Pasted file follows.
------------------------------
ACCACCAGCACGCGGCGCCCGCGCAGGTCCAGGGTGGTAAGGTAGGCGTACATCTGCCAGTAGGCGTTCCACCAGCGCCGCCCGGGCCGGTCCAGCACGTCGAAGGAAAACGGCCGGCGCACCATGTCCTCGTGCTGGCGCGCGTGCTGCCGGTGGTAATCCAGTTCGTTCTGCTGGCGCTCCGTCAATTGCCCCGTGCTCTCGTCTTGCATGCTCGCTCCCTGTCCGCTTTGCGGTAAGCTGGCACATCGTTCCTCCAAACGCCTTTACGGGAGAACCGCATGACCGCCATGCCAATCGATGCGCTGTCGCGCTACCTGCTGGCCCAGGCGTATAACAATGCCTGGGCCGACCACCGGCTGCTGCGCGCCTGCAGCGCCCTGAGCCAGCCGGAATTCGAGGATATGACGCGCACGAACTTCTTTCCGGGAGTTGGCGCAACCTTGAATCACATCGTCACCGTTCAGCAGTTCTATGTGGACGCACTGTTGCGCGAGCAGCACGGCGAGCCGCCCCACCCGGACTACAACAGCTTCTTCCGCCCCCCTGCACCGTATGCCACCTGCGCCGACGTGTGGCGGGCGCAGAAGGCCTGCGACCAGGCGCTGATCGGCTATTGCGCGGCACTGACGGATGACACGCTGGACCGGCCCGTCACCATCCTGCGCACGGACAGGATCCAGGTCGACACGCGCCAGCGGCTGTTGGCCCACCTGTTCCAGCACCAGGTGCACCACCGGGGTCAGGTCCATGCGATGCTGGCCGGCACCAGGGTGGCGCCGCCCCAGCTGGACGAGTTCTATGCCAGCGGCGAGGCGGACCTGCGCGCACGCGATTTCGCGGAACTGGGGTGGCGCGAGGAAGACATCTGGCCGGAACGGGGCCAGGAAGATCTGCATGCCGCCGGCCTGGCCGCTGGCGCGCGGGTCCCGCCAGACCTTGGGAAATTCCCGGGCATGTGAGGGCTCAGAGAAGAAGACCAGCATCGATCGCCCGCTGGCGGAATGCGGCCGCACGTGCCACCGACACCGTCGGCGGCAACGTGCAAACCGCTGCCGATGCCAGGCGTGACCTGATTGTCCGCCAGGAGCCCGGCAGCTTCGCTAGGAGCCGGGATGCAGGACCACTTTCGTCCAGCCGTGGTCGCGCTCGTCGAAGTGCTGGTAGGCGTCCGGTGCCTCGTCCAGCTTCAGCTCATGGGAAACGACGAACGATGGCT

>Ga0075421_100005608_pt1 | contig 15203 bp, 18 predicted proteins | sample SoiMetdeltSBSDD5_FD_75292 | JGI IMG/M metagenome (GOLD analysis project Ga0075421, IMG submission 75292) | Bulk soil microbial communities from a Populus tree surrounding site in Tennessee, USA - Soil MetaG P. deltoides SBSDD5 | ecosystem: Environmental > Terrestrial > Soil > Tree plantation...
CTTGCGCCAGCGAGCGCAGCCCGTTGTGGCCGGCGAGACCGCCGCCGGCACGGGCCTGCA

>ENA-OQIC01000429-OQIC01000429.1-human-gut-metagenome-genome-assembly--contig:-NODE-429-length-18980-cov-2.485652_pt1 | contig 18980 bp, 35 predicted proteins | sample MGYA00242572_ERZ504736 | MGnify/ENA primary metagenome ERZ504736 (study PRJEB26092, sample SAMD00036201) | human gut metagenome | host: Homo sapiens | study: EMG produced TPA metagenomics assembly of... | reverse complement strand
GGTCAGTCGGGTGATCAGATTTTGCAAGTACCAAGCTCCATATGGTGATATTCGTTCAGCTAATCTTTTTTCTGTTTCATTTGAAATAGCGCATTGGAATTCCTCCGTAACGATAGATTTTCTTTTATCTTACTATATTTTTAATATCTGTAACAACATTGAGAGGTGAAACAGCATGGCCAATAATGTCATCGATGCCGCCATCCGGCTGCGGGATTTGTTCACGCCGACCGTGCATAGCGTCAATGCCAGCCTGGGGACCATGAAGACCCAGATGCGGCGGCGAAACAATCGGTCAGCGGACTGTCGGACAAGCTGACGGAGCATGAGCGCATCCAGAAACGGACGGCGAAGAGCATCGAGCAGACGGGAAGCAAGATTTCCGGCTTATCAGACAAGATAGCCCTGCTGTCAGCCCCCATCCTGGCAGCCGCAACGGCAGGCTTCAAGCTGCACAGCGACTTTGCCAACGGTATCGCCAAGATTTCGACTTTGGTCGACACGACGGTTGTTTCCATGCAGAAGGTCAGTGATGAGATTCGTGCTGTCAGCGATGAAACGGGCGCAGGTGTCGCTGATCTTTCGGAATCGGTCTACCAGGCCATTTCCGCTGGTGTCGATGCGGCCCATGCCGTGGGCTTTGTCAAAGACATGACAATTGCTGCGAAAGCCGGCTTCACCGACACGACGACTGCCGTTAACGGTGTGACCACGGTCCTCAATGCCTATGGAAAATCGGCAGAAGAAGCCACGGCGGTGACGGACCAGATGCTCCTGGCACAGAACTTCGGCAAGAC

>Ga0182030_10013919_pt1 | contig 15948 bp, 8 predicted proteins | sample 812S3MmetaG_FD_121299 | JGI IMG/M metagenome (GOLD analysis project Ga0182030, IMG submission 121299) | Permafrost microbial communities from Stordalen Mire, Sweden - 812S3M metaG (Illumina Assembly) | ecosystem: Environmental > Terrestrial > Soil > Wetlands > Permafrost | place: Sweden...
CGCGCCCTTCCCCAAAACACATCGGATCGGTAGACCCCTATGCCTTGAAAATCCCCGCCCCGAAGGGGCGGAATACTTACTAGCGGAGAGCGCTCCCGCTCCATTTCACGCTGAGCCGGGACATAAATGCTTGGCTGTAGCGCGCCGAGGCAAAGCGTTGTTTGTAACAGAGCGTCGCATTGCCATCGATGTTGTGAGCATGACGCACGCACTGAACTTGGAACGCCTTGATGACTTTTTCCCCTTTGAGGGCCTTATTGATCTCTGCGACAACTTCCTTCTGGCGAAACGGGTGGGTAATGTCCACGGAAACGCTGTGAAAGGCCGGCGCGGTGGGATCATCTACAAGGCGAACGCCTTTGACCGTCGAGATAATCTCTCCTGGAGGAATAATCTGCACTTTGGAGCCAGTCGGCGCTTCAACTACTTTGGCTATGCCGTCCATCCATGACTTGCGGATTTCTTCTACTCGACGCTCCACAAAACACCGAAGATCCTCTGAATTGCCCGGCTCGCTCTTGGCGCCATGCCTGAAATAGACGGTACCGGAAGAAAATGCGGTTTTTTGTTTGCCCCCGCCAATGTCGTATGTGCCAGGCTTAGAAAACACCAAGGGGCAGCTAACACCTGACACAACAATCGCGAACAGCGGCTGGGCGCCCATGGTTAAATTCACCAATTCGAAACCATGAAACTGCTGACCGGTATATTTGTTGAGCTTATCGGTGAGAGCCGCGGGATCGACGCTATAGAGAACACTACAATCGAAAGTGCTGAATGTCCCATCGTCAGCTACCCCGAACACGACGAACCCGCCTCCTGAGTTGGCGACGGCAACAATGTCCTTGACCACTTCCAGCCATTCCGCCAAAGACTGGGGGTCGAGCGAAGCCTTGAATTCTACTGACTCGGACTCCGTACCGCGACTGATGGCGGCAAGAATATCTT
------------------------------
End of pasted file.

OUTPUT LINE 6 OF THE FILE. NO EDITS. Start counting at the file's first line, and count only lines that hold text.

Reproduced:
>Ga0182030_10013919_pt1 | contig 15948 bp, 8 predicted proteins | sample 812S3MmetaG_FD_121299 | JGI IMG/M metagenome (GOLD analysis project Ga0182030, IMG submission 121299) | Permafrost microbial communities from Stordalen Mire, Sweden - 812S3M metaG (Illumina Assembly) | ecosystem: Environmental > Terrestrial > Soil > Wetlands > Permafrost | place: Sweden...